3/8/2009 9:48 pm (et) Susansweet: The rest of the book actually

3/8/2009 9:48 pm (et) Lincoln Fan: I liked the story about the soldier who wanted to see Jackson's body and was refused. Said he lost an arm and had the right to see Jackson. Jack trained his men well.

3/8/2009 9:48 pm (et) Widow: Was Stoneman a train robber? :=))

3/8/2009 9:48 pm (et) Susansweet: Next week's assignment is to finish the book Page 356 The Dandy at the Foot of the Class though page 532 the Epilogue.

3/8/2009 9:49 pm (et) Susansweet: It is a little bit longer than usual but this was a little shorter.

3/8/2009 9:49 pm (et) Susansweet: After we finish this we won't start the next book until after Easter.

3/8/2009 9:49 pm (et) Lincoln Fan: Reading should go fast. It's hard to put the book down now.

3/8/2009 9:49 pm (et) Susansweet: Steve and I will co moderate

3/8/2009 9:49 pm (et) bluelady: Well I am well ahead in my assigned reading as I already finished it...again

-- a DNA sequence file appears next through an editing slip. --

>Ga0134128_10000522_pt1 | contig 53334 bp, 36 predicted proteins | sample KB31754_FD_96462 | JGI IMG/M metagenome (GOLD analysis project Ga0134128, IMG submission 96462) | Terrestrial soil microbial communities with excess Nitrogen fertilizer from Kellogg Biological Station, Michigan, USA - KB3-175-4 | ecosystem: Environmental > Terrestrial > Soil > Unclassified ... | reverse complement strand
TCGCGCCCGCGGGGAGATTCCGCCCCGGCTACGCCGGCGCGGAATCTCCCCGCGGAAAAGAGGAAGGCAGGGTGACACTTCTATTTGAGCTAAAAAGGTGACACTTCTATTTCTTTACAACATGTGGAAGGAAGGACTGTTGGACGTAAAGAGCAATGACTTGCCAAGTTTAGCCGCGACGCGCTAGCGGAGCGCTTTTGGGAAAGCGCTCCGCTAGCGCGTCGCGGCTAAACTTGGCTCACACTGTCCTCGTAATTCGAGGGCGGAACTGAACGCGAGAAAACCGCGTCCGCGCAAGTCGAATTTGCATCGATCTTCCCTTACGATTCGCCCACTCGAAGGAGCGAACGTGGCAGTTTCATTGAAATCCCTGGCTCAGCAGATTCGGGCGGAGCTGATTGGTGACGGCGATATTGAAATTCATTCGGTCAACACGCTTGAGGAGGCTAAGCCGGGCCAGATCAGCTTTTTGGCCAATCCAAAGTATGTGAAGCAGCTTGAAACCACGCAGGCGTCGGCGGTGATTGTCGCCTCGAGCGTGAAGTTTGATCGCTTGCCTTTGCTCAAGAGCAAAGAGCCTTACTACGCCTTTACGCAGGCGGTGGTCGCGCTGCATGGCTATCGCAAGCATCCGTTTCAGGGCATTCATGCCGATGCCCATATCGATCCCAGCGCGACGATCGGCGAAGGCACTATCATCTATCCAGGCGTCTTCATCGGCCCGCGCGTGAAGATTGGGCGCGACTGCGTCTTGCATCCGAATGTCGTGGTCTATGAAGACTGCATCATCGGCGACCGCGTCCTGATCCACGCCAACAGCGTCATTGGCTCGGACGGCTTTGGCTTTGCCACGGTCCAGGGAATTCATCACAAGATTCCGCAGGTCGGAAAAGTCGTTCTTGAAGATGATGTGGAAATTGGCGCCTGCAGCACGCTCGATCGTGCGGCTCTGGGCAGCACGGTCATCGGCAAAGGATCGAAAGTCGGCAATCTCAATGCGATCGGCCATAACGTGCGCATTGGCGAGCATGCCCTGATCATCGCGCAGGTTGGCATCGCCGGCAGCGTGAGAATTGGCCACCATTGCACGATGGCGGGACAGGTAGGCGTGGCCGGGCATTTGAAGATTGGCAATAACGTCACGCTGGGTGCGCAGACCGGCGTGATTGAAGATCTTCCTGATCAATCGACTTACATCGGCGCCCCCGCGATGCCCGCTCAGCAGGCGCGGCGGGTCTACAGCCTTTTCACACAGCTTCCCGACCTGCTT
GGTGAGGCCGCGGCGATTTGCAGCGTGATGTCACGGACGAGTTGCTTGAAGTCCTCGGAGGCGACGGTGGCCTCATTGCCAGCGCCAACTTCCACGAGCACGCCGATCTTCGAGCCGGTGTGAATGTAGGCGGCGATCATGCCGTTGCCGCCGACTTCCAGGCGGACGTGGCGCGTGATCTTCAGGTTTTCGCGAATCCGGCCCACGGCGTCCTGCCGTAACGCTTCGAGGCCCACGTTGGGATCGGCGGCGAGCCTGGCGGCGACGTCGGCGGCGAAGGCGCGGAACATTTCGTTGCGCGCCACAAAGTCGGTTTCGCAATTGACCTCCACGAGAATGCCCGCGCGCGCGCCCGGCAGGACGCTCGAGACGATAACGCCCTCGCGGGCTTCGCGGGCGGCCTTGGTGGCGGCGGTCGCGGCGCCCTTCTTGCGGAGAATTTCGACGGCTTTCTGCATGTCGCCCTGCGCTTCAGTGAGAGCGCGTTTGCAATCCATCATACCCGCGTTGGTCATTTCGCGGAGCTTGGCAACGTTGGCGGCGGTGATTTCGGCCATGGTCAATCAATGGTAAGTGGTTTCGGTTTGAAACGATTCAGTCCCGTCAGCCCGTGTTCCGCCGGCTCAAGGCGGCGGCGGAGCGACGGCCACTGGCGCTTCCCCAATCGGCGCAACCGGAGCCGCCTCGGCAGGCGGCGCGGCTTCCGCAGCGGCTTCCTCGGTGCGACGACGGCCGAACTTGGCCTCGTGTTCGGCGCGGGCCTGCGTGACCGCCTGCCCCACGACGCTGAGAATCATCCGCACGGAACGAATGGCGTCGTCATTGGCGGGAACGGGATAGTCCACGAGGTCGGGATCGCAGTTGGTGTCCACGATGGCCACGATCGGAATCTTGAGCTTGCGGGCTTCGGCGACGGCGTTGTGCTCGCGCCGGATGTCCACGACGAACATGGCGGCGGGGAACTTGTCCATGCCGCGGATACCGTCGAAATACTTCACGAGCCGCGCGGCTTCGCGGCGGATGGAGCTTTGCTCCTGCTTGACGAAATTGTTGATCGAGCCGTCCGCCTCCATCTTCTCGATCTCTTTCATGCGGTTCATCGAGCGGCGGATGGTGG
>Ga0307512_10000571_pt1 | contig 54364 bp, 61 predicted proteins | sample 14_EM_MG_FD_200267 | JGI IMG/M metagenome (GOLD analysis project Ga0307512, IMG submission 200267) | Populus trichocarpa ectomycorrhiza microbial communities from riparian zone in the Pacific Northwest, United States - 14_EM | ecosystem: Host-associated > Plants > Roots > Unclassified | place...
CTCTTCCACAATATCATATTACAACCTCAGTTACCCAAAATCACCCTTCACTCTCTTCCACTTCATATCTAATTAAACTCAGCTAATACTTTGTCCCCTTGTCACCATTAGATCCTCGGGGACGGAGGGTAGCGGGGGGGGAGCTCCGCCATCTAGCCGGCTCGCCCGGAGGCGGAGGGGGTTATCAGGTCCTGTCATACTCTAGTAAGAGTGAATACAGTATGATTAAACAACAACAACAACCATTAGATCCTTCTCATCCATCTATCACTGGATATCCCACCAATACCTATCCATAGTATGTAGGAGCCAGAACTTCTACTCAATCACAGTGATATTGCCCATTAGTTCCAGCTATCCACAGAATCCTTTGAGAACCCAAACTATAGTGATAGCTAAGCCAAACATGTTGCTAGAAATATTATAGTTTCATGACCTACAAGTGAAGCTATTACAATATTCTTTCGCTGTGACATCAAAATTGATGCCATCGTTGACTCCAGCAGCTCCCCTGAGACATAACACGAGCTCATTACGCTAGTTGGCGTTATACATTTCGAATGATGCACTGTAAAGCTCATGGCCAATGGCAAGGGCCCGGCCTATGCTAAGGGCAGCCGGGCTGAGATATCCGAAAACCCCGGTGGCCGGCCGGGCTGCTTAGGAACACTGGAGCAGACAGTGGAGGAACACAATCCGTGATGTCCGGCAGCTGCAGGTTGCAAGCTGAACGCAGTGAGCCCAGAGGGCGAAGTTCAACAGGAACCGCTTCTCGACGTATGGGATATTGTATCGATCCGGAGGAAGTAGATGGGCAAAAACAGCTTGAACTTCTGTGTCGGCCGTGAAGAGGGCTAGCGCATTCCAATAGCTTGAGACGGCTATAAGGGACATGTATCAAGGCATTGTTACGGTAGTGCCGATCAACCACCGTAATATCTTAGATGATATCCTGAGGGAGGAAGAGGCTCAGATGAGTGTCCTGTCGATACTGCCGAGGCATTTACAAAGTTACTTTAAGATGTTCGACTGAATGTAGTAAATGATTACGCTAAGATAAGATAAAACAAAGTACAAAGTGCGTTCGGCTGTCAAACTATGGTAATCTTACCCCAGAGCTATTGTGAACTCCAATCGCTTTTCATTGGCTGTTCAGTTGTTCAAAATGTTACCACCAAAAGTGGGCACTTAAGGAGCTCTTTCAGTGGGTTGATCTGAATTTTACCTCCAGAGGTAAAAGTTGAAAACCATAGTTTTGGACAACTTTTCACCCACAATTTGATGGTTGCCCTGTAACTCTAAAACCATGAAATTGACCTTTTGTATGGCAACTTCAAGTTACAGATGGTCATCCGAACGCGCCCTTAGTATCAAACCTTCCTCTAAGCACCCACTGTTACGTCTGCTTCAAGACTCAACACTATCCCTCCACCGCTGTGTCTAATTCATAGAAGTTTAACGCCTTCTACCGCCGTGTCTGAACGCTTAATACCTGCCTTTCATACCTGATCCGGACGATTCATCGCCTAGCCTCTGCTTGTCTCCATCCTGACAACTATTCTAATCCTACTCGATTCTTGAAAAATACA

3/8/2009 9:50 pm (et) Widow: OK, maybe being on Daylight Time will help us finish on time.

3/8/2009 9:50 pm (et) Susansweet: I will have a schedule by next week.

3/8/2009 9:50 pm (et) bluelady: have ypou posted the next title in YODB?

3/8/2009 9:50 pm (et) Susansweet: and he thought it was a good idea for the Hill book after muster.

3/8/2009 9:50 pm (et) cwbksell: I have one question. Jackson could not be brought into the Chandler house because it was contaminated with erysipelas. What the heck is that and what does it do to you? I tried to use a dictionary but every time I did the definition of the word was as bad or worst than the one I started with. I ended up looking up a half dozen words because I could not understand the medical words in the definition. Can any of you help? Thanks in advance.

3/8/2009 9:51 pm (et) Widow: Thanks very much, everybody. Susan, a good job as moderator, as usual. See you all next week!

3/8/2009 9:52 pm (et) bluelady: is an acute streptococcus bacterial infection[1] of the dermis.

3/8/2009 9:53 pm (et) Susansweet: Thanks Blue , I wrote it down and forgot to look it up I was at a friends house when I read that part

3/8/2009 9:53 pm (et) Susansweet: Great job all of you .

3/8/2009 9:54 pm (et) Lincoln Fan: Thanks again Susan for moderating. This is one of the highlights of my week.